0 Likes 0 ·
@WilliamD I did not take any point on myself and never will :) You have contributed immensely and I respect all who have been always there to help the community. I was just trying to make my point clear that the problem is lying somewhere else. This issue is different from what generally the case is, and it was as it turns out to be. But can you please share the details about your implemented window functions in the VIEWs? I am asking it only to find out if there could be some situations where the WINDOW functions in a VIEW could help? (Only if it is other than the "no further filters to be applied" which I see is not a safe option in long run)
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dmeenan avatar image
dmeenan answered
Once again I've been gobsmacked by the sheer power of an answer from the "land of the long white cloud" (NZ); SQL Kiwi nailed it. This explanation was both accurate (verifed) and devoid of extraneous rhetorical flourish (unlike this post). Well done! Have an 8 Wired Batch 18 on me. Cheers.
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SQL Kiwi avatar image
SQL Kiwi answered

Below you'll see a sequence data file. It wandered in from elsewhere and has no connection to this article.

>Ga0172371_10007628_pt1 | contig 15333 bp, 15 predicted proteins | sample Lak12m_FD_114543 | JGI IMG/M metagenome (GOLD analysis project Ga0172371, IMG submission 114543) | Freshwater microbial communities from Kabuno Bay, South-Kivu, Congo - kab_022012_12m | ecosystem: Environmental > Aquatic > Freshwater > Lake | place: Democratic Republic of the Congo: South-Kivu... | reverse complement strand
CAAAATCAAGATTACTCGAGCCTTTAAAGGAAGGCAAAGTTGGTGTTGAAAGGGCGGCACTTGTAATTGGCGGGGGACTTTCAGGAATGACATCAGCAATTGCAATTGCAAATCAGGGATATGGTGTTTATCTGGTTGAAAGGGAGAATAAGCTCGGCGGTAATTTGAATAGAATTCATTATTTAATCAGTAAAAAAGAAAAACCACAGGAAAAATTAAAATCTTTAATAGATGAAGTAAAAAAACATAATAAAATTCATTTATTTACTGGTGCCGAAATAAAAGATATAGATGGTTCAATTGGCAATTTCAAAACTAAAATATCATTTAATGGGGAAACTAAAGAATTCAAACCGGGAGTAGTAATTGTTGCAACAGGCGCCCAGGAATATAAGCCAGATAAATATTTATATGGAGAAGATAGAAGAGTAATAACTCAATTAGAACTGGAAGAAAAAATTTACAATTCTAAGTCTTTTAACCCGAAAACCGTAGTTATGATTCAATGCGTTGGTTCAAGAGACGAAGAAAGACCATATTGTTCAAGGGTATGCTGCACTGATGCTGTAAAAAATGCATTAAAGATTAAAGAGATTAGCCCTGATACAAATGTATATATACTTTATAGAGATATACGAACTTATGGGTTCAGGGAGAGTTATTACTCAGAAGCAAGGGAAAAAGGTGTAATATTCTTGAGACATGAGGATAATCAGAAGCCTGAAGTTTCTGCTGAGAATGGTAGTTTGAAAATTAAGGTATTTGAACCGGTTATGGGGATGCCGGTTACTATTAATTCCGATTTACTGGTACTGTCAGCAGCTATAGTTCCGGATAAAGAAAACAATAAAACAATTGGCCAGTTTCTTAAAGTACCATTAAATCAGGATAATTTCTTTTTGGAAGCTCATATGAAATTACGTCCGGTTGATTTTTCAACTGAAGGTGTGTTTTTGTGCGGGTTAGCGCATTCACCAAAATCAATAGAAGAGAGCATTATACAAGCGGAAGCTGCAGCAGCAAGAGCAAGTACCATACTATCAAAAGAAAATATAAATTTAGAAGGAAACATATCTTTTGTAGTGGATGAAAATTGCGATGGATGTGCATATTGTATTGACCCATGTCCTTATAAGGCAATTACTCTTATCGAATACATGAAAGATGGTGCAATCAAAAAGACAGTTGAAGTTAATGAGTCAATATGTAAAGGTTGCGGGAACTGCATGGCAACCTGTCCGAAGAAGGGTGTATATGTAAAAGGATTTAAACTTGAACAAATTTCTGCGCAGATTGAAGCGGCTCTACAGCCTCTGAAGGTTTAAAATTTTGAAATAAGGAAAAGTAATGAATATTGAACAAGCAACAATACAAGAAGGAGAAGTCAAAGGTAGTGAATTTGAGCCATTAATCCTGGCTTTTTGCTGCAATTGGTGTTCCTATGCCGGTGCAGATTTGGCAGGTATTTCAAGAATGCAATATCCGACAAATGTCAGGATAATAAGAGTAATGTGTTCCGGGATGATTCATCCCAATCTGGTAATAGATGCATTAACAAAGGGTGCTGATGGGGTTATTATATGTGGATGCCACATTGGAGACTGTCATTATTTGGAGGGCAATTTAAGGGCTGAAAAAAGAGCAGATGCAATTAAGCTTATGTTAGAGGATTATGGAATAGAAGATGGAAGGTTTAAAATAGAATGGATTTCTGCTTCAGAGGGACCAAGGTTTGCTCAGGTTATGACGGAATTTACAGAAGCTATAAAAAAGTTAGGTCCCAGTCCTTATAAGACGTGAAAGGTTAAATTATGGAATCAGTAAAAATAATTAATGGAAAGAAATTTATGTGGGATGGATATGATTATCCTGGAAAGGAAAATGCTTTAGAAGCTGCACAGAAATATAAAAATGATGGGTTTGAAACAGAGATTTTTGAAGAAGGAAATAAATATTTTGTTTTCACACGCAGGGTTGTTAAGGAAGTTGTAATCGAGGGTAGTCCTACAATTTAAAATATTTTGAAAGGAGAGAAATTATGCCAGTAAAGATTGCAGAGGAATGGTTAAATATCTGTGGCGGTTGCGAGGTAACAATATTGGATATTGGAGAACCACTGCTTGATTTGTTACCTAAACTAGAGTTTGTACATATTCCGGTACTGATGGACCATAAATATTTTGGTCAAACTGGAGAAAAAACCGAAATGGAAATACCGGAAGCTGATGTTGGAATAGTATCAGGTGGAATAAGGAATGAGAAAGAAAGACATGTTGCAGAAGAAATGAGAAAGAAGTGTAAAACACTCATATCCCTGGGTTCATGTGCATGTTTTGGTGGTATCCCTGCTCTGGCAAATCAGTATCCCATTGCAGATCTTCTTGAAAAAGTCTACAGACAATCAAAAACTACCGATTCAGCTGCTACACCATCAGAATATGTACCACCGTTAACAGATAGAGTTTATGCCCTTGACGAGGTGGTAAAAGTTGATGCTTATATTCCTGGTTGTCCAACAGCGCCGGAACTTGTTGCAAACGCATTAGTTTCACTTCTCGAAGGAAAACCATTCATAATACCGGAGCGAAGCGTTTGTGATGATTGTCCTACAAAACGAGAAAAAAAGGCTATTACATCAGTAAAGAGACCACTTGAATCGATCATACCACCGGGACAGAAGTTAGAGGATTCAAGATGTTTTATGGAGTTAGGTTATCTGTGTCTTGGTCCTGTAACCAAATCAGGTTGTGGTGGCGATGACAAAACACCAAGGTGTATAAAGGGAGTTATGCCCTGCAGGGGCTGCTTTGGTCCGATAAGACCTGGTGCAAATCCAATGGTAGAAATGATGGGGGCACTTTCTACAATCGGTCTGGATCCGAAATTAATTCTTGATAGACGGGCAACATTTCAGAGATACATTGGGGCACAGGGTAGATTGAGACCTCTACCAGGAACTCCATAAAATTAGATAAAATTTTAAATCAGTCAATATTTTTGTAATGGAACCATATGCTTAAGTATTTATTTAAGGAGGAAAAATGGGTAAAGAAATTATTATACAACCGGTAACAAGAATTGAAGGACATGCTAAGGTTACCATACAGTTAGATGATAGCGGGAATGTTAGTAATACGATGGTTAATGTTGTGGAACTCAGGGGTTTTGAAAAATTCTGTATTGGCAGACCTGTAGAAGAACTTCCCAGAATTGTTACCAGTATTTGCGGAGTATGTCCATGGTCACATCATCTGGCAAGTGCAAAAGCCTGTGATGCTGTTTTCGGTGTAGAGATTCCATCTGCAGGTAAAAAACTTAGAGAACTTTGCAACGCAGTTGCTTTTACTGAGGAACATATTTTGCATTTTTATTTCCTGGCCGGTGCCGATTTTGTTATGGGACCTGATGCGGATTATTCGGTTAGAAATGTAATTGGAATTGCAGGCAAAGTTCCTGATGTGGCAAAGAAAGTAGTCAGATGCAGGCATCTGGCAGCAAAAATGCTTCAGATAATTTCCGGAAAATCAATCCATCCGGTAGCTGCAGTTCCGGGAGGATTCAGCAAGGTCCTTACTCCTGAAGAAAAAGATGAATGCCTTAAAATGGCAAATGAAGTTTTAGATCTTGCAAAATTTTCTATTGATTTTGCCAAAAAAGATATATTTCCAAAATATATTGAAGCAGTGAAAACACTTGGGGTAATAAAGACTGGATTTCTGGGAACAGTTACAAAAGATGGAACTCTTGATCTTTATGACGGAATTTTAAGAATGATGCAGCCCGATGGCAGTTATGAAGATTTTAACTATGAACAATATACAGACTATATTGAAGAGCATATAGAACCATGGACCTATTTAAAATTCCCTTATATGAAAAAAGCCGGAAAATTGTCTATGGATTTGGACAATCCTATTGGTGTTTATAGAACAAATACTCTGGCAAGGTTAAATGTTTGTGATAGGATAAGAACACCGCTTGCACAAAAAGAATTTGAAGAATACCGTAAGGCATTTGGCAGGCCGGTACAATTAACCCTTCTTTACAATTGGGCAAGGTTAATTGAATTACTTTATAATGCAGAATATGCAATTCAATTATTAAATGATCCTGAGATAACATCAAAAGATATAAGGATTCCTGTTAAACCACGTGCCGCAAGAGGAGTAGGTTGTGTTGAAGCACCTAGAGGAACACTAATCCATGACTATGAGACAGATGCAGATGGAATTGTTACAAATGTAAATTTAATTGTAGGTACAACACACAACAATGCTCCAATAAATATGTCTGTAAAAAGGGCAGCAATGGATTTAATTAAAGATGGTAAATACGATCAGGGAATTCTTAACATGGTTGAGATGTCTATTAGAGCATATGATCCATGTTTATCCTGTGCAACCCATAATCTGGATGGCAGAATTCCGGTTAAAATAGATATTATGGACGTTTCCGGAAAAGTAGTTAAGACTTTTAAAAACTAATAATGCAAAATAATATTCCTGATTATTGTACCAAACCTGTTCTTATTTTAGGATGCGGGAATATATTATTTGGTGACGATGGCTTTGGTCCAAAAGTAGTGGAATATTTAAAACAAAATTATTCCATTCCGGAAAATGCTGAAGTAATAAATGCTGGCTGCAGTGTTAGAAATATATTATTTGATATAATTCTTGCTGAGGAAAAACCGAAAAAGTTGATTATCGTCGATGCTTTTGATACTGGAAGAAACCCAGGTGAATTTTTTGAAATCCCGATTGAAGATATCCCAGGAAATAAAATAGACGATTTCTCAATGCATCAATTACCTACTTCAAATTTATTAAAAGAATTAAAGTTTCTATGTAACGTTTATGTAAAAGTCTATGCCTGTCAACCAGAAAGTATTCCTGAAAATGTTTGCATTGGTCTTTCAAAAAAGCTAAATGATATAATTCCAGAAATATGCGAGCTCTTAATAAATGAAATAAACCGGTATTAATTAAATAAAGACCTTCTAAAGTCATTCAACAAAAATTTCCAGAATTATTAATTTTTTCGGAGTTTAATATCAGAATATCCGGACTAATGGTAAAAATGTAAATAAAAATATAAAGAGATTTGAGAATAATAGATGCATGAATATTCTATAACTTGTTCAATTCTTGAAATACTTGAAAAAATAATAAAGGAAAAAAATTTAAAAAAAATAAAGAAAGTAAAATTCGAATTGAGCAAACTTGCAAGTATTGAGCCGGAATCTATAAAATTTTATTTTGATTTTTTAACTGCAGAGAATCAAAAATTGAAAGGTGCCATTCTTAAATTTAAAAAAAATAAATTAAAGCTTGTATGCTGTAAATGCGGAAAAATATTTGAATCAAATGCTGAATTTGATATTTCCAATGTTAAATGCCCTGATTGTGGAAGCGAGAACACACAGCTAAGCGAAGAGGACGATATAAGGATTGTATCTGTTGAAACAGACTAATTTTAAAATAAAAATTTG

*[Deleted my previous answer, because I have changed my mind about some of the details following deeper investigation (blog post to come)].* When `OPTION RECOMPILE` is specified (on suitably recent SQL Server builds) there is no problem: the [Parameter Embedding Optimization][1] means the optimizer sees the actual value of the variable at the time the execution plan is produced, so the resulting plan (which will not be cached) is the same as if a constant had been specified in the query instead of a variable. It is safe to push the constant-filter down when the `ROW_NUMBER`'s `PARTITION BY` clause references the pushed filtered column(s), because pushing the filter must not affect the numbering of rows. Where `OPTION RECOMPILE` is not used, things are a little more complex. The intent of the query writer is that the predicates involving the variables should be pushed all the way down the plan by the optimizer to the leaf level, eventually resulting in a seek operation. The optimizer does contain logic to do this in general, because pushing predicates as close as possible to the leaves of the plan ensures rows are eliminated as early as possible. This is a heuristic that normally pays off extremely well. Unfortunately, there is an optimizer limitation that prevents the variable predicate being pushed down past a Sequence Project/Segment combination (the iterators that implement ranking functions). My strong preference is not to use ranking functions in this way within views or subqueries. There is considerable scope to produce plans that will not perform well in practice, as this example demonstrates. More to the point, the intended usage in this question is that of a parameterized view - otherwise known as an in-line table-valued function. I appreciate that the view may be generated by code, but that doesn't mean that code can't be improved. Using a parameterized view allows us to specify explicitly where we want the filtering to occur: CREATE FUNCTION dbo.MostRecentByEntityAndAccount ( @EntityID integer, @Account char(3) ) RETURNS TABLE WITH SCHEMABINDING AS RETURN WITH Numbered AS ( SELECT tp.RecID, ts.AdminDate, tp.Acct, tp.EntityID, RowNum = ROW_NUMBER() OVER ( PARTITION BY tp.EntityID, tp.Acct ORDER BY ts.AdminDate DESC) FROM dbo.tblPrimary AS tp JOIN dbo.tblSecondary AS ts ON ts.RecID = tp.RecID WHERE -- This is where we want to filter! tp.EntityID = @EntityID AND tp.Acct = @Account ) SELECT Numbered.RecID, Numbered.AdminDate, Numbered.EntityID, Numbered.Acct FROM Numbered WHERE Numbered.RowNum = 1; GO DECLARE @EntityID integer = 6, @Acct char(3) = 'AAA'; SELECT * FROM dbo.MostRecentByEntityAndAccount(@EntityID, @Acct) AS mrbeaa WHERE mrbeaa.EntityID = @EntityID AND mrbeaa.Acct = @Acct; [1]: http://blogs.msdn.com/b/grahamk/archive/2009/11/18/changed-behaviour-of-option-recompile-syntax-in-sql-server-2008-sp1-cumulative-update-5.aspx